Thanks for the detailed response. Really cool stuff you guys have going on.

What other companies utilize Apple hardware in this way at this kind of scale? While not "out of this world" in comparison to some of the big players who have tackled scaling, it's definitely significant considering Apple hardware.


I'm not aware of anyone who specifically uses Mac Pros (although I've heard some private rumblings). I suspect part of the issue is that the old form factor was not very rack-friendly, and people haven't gotten comfortable with the new form factor. Maybe this chassis design will help move this forward.

Mac Minis are a little more common than it might seem at first glance, particularly for use cases that some other people have outlined in their comments throughout this thread. Mozilla uses them to test Firefox builds on OS X for instance. I would imagine that places like Sauce Labs must have a Mac Mini farm to facilitate browser tests on OS X.

I'm not aware of any other service that operates in the same space as imgix that runs outside of EC2, so they definitely aren't using OS X there. I think in general there's a sort of disregard for the particular graphics processing benefits that OS X provides (as evidenced by some of the comments in the thread).

I would also be remiss to not mention Mac Mini Colo (http://macminicolo.net/) who do co-located hosting. imgix started out with them, and they did a great job.

There's another interesting use case where you need to have OS X (or iOS): when you want to display photos taken on iOS devices with their applied filters (the images are stored pristine, and the filters are applied on top when you view them). To recreate these photos exactly as they were on the device, you ideally need to render it within an Apple environment. You can probably imagine the use case for a service that stores a lot of user generated photography, in a world where iPhones are the most popular cameras (https://www.flickr.com/cameras).

I also heard through the grapevine today that a certain film studio is interested in getting one of these chassis to test out, because they saw this article. That's pretty exciting to hear, even though we don't profit in any way from the sale of these chassis.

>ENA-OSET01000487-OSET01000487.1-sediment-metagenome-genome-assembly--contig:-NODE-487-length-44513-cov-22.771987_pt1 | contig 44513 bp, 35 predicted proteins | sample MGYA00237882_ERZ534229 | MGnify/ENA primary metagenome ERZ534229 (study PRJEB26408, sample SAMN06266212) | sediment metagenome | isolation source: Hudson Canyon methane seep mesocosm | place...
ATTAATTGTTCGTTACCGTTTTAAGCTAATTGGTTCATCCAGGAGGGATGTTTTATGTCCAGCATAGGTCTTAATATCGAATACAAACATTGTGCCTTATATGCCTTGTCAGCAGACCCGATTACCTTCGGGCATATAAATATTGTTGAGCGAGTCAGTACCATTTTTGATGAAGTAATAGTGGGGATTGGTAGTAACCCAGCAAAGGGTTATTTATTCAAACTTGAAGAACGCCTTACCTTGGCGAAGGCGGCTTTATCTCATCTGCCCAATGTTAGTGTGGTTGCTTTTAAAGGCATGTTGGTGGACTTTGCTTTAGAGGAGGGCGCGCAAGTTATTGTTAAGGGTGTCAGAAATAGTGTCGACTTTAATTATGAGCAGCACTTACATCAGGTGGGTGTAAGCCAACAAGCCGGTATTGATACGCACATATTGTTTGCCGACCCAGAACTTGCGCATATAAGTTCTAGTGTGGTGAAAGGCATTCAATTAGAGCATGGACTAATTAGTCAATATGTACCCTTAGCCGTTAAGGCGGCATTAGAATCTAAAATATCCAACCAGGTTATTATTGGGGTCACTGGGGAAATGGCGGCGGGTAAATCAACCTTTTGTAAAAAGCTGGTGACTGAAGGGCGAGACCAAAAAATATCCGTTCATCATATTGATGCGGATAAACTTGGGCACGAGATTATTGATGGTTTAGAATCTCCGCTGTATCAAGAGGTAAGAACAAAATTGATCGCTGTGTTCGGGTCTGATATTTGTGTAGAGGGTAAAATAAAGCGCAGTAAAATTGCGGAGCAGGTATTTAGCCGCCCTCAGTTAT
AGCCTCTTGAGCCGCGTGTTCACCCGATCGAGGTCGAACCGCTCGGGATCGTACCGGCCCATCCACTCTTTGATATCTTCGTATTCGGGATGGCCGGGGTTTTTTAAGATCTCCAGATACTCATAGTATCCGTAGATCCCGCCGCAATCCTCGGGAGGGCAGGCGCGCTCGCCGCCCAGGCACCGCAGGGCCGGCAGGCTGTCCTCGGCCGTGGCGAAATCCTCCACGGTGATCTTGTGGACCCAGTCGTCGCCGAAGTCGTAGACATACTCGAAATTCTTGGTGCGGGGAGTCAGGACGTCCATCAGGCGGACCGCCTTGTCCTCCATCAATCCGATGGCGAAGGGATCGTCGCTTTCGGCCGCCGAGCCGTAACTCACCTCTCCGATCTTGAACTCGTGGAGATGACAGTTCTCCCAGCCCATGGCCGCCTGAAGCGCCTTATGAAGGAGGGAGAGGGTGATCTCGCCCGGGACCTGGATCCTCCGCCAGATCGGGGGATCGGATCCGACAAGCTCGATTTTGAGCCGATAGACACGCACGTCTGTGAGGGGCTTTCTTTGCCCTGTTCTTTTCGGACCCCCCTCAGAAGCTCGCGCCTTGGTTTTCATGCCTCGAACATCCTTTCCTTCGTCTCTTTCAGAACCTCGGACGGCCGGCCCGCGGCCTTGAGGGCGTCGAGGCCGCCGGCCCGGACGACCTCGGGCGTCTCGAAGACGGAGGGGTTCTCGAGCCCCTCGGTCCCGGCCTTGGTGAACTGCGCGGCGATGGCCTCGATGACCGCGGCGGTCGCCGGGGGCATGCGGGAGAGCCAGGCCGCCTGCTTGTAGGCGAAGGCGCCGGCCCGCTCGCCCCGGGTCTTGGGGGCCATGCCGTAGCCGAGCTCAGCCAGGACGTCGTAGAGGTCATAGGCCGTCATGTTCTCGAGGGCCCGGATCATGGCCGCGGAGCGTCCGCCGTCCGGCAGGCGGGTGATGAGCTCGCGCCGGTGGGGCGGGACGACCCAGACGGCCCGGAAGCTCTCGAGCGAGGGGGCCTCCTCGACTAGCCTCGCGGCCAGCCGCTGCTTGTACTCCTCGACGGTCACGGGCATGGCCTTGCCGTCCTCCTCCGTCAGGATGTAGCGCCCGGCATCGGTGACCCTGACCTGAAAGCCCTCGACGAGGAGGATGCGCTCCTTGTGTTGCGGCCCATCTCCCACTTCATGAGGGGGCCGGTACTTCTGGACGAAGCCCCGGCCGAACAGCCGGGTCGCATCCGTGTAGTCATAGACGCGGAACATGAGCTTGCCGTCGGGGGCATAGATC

Why pay 5-10X as much to host on AWS? It's not for free.

Hosts have a really nice markup, compared to hosting yourself. Hosts make a lot of sense for small companies who can benefit from the aggregated demand and capital costs being spread over many clients.... but not when you're at the level of building your own datacenter, or even using a full rack.

It's funny how since 1980 people have been talking negatively about Apple as "vendor lock in". For most of that time it was advocating vendor lockin to windows.

The thing is when you build your system on an OS or hardware choice you're making "vendor lockin" to that platform. Build on Linux and you're locked into just Linux, unless you port.

There is little risk being "locked in" to the largest most successful company in the world. Plus the costs being dramatically lower given the rabidly higher performance of Apple's technology for this particular service more than covers the cost (in fact I think one Mac Pro probably replaces 4 or 5 Linux boxes doing this.)

If you think Optimized OpenGL shaders would do this, you're not understanding what it is that they are doing. You're just assuming it's a trivial problem, it is not.

Owning your hardware makes a great deal of sense when you are operating at scale.


>Why pay 5-10X as much to host on AWS?

You have no idea what the comparison is, and I don't either. But again, the criticisim is around running a business off of a bunch of Apple "trash cans".

>advocating vendor lockin to windows.

Linux is no lockin, Windows lockin via software vs. Apple for hardware and software.

>"vendor lockin" to that platform

Java, Scala,or any other JVM language protects from that, and to a lesser degree Python, PHP does as well.

>There is little risk being "locked in" to the largest most successful company in the world.

Price gauging? Deciding not to support your platform anymore? Forcing you to upgrade?

>Build on Linux and you're locked into just Linux, unless you port.

Only that there are a bunch of Linux options to choose from, they are all open source so you can do whatever you want as far as upgrade paths and support, and if you use the JVM languages this isn't an issue.

>in fact I think one Mac Pro probably replaces 4 or 5 Linux boxes doing this.

There is no fact there, that's your delusional opinion.

>If you think Optimized OpenGL shaders would do this, you're not understanding what it is that they are doing. You're just assuming it's a trivial problem, it is not.

It's a CDN + image manipulation tool, you don't need 3D libraries. And if you use exiting libraries or tools, it is quite trivial. Here is their API: http://www.imgix.com/docs/reference


Platform lockin isn't exactly vendor lock-in, but there's a kind of lockin nonetheless. You're going to be dependent to some extent on your platform whatever your platform happens to be.


>Platform lockin isn't exactly vendor lock-in, but there's a kind of lockin nonetheless. You're going to be dependent to some extent on your platform whatever your platform happens to be.

So you making your own chips off of beach sand or something? /s After a certain point you get ridiculous.